Picture your ideal life—everything from where you’d live and what projects you’d pursue to the vacations you’d take, the hobbies you’d invest in, the food you would eat, and the kinds of clothes you’d wear.
How much money would it take to satisfy all your desires?
That’s the question at the crux of a recent study published in the journal Nature Sustainability, which surveyed about 220 people in each of 33 countries about the amount of wealth they’d require to live their version of an ideal life. Based on this number, participants were asked to choose the prize they’d hope to win in a lottery, with options ranging from $10,000 at the low end to $100 billion at the high end—an amount so large, the study’s author’s say, that it’s tantamount to unlimited wealth.
One might expect the majority of people to choose the $100 billion, unlimited wealth option. After all, the field of economics tends to hold that people are basically insatiable when it comes to their desire to consume goods and services, an assumption that helps to justify the pursuit of perpetual economic growth. Very wealthy people like Elon Musk and Jeff Bezos certainly seem interested in making more money even when they already have billions of dollars. Plus, the more money you have, the more options you have—so presumably, with unlimited wealth, the possibilities are endless.
But this study suggests that most people don’t think they need unlimited wealth to lead the life of their dreams. Overall, the majority of the study’s participants went for the comparatively moderate (and purely hypothetical) $1 million or $10 million prize options. For a 38-year-old with a life expectancy of age 78, the study points out, $1 million works out to just $25,000 per year.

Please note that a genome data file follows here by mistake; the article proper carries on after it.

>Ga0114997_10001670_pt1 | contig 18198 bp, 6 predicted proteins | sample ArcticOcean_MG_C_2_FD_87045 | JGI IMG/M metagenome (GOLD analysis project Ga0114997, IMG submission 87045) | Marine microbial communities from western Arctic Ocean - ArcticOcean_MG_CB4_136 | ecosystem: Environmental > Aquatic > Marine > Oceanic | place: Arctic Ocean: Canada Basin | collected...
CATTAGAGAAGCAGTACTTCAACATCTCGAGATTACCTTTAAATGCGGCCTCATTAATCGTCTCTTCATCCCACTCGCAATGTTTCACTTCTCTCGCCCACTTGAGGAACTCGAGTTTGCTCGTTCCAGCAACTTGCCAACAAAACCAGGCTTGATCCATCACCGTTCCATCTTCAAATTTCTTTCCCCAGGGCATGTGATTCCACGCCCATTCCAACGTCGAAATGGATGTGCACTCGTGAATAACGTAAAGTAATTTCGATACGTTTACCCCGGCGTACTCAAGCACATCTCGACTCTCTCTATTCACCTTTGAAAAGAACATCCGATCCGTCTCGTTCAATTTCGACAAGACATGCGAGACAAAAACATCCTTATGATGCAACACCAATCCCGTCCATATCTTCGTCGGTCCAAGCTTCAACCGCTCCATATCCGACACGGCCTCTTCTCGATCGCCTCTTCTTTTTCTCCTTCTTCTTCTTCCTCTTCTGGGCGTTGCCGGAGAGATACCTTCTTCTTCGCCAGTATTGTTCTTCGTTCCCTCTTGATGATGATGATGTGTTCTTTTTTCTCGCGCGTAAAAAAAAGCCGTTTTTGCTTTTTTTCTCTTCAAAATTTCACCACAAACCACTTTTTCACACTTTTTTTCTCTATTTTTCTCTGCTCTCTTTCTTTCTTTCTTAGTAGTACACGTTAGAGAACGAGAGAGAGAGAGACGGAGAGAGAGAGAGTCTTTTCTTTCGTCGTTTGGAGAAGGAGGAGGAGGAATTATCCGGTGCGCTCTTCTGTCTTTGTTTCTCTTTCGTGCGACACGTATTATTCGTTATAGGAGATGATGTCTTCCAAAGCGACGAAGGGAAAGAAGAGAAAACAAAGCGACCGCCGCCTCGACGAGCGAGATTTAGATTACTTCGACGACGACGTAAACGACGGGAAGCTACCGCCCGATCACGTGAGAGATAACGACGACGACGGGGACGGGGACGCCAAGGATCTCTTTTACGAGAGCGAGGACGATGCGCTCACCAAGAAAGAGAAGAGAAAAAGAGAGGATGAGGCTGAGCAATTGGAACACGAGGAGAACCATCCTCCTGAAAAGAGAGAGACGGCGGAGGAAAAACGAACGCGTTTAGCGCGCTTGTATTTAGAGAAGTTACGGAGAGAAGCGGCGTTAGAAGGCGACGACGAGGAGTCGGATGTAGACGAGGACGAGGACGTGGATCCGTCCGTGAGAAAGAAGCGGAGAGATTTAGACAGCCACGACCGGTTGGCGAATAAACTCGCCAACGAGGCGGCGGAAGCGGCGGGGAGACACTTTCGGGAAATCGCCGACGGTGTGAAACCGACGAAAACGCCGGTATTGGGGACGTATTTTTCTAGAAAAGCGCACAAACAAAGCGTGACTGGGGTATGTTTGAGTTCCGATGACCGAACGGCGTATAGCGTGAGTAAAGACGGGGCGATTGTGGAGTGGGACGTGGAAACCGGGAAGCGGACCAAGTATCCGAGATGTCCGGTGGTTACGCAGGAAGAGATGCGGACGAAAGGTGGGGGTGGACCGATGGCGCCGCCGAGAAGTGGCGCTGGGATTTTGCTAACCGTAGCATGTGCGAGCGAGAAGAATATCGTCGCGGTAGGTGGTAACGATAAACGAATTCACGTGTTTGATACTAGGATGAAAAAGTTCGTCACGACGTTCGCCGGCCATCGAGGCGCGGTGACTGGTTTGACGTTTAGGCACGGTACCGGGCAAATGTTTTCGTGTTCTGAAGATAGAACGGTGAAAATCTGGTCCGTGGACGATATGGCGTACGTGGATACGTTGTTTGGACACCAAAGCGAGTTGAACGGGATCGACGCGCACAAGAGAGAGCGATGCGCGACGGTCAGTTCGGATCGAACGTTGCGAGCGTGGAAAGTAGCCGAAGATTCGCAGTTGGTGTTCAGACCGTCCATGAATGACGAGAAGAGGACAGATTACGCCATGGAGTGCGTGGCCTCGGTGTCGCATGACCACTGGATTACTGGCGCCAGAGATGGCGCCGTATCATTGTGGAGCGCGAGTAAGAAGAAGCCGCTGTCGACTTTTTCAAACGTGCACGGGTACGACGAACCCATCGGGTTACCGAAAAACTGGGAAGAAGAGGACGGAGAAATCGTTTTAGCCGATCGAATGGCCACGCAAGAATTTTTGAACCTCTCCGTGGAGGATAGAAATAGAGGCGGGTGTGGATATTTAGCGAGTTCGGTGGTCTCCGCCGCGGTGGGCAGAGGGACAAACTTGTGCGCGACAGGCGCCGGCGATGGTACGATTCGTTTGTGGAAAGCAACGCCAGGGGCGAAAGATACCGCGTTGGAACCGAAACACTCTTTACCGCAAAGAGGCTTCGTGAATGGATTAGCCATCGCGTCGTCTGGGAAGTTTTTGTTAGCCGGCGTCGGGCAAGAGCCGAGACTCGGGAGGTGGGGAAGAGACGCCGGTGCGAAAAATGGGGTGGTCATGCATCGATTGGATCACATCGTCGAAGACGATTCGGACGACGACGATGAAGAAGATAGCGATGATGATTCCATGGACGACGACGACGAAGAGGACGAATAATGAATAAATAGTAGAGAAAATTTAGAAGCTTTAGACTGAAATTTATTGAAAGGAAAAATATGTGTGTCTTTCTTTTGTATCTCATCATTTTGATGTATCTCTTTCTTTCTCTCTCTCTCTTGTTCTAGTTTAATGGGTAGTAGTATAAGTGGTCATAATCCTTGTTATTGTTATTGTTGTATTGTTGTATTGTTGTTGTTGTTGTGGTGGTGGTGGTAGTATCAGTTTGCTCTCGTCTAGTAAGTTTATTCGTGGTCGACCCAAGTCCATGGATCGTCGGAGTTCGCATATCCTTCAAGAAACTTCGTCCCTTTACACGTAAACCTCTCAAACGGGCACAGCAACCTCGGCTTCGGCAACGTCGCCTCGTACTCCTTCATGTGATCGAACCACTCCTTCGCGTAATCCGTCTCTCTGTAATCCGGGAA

“The ideology of unlimited wants, when portrayed as human nature, can create social pressure for people to buy more than they actually want,” Bain, the study’s lead author and a reader at the University of Bath in the UK, said in a recent press release. “Discovering that most people’s ideal lives are actually quite moderate could make it socially easier for people to behave in ways that are more aligned with what makes them genuinely happy and to support stronger policies to help safeguard the planet.”
To be sure, some people in every country wanted as much money as possible to satisfy their desires. In one of two surveys conducted for the experiment, 32% of Americans chose the $100 billion option, compared to just 8% of people in China.
In the second survey, Indonesia was the country with the highest portion of people who chose the maximum option at 39%, while just 8% of people in Russia went with $100 billion.
People who opted for unlimited wealth weren’t necessarily motivated by selfishness or greed. The study didn’t offer perimeters about what an ideal life might look like—leaving it up to participants to decide whether they interpreted the question to encompass altruistic goals or to focus on their individual fulfillment. Indeed, the authors note that the people who chose the unlimited option were more likely than others to mention taking action on social issues, though overall both the unlimited and limited groups said they’d use the money on themselves and their friends and family.
The study builds on previous research that’s explored the connections between money and happiness. Research suggests that up to a certain point, greater wealth is associated with greater happiness. But studies have also shown that there’s a cutoff point after which, for the average person, more money no longer seems to increase life satisfaction. (In the US, that cutoff point is an annual household income of $105,000.)
There’s no doubt that having enough money to satisfy needs like food and shelter and achieve basic financial security makes an enormous difference in people’s happiness. After those basic needs have been met, money can also boost happiness by helping us to reach our bigger aspirations.
What this new study suggests is that for most of us, achieving even the life of our wildest dreams wouldn’t require the kinds of sums that the richest people in the world have accumulated. Instead, the authors write, most people aspire to be “comfortable but not extravagant.”